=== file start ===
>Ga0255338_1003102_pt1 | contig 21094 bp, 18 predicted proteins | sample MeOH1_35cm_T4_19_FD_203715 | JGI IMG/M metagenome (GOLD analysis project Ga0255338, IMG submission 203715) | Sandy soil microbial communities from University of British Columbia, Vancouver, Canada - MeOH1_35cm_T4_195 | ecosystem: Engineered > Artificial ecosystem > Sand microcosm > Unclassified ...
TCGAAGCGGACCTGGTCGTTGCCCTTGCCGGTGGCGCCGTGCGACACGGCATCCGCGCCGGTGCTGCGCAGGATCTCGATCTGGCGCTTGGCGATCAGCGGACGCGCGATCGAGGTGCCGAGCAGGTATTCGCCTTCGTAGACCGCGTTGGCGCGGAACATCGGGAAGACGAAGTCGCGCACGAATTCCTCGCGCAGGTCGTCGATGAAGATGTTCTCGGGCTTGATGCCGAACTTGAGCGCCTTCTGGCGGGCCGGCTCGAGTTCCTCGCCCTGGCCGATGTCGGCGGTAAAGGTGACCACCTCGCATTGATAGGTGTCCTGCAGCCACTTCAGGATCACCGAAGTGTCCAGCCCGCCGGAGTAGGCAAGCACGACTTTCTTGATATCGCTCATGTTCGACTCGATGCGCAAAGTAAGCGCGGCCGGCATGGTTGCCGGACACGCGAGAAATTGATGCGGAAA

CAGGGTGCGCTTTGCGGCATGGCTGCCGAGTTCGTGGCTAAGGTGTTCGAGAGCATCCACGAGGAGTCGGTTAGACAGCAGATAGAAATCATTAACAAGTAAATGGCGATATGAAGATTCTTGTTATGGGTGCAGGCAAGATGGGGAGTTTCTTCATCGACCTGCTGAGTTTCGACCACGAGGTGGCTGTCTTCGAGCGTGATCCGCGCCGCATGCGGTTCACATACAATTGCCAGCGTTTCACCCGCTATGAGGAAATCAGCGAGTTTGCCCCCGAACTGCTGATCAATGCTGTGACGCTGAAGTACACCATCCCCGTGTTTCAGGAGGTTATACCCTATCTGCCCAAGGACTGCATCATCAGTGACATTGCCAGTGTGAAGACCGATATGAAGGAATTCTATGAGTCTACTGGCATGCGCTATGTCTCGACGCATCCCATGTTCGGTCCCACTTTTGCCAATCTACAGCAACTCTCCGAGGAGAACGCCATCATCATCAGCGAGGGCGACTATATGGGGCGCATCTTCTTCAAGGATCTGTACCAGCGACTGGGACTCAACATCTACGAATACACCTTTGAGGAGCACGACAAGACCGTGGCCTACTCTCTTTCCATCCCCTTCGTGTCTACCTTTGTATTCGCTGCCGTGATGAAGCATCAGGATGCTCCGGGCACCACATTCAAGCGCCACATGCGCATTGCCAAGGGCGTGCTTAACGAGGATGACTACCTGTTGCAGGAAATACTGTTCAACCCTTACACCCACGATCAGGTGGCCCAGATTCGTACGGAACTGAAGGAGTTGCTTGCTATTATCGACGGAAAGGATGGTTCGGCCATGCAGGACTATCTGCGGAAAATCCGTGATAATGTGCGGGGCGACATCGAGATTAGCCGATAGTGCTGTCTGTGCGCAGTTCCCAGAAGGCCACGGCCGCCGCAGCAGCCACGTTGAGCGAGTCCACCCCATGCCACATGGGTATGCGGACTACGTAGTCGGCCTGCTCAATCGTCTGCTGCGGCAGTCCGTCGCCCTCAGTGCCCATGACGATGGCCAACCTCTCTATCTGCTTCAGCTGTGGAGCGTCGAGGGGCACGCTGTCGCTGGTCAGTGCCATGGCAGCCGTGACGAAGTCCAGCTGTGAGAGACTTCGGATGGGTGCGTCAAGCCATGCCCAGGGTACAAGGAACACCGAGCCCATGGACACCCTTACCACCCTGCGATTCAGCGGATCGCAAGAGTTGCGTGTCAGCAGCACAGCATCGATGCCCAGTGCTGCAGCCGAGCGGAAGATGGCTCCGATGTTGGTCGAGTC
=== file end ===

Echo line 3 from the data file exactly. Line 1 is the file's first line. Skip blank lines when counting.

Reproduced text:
CAGGGTGCGCTTTGCGGCATGGCTGCCGAGTTCGTGGCTAAGGTGTTCGAGAGCATCCACGAGGAGTCGGTTAGACAGCAGATAGAAATCATTAACAAGTAAATGGCGATATGAAGATTCTTGTTATGGGTGCAGGCAAGATGGGGAGTTTCTTCATCGACCTGCTGAGTTTCGACCACGAGGTGGCTGTCTTCGAGCGTGATCCGCGCCGCATGCGGTTCACATACAATTGCCAGCGTTTCACCCGCTATGAGGAAATCAGCGAGTTTGCCCCCGAACTGCTGATCAATGCTGTGACGCTGAAGTACACCATCCCCGTGTTTCAGGAGGTTATACCCTATCTGCCCAAGGACTGCATCATCAGTGACATTGCCAGTGTGAAGACCGATATGAAGGAATTCTATGAGTCTACTGGCATGCGCTATGTCTCGACGCATCCCATGTTCGGTCCCACTTTTGCCAATCTACAGCAACTCTCCGAGGAGAACGCCATCATCATCAGCGAGGGCGACTATATGGGGCGCATCTTCTTCAAGGATCTGTACCAGCGACTGGGACTCAACATCTACGAATACACCTTTGAGGAGCACGACAAGACCGTGGCCTACTCTCTTTCCATCCCCTTCGTGTCTACCTTTGTATTCGCTGCCGTGATGAAGCATCAGGATGCTCCGGGCACCACATTCAAGCGCCACATGCGCATTGCCAAGGGCGTGCTTAACGAGGATGACTACCTGTTGCAGGAAATACTGTTCAACCCTTACACCCACGATCAGGTGGCCCAGATTCGTACGGAACTGAAGGAGTTGCTTGCTATTATCGACGGAAAGGATGGTTCGGCCATGCAGGACTATCTGCGGAAAATCCGTGATAATGTGCGGGGCGACATCGAGATTAGCCGATAGTGCTGTCTGTGCGCAGTTCCCAGAAGGCCACGGCCGCCGCAGCAGCCACGTTGAGCGAGTCCACCCCATGCCACATGGGTATGCGGACTACGTAGTCGGCCTGCTCAATCGTCTGCTGCGGCAGTCCGTCGCCCTCAGTGCCCATGACGATGGCCAACCTCTCTATCTGCTTCAGCTGTGGAGCGTCGAGGGGCACGCTGTCGCTGGTCAGTGCCATGGCAGCCGTGACGAAGTCCAGCTGTGAGAGACTTCGGATGGGTGCGTCAAGCCATGCCCAGGGTACAAGGAACACCGAGCCCATGGACACCCTTACCACCCTGCGATTCAGCGGATCGCAAGAGTTGCGTGTCAGCAGCACAGCATCGATGCCCAGTGCTGCAGCCGAGCGGAAGATGGCTCCGATGTTGGTCGAGTC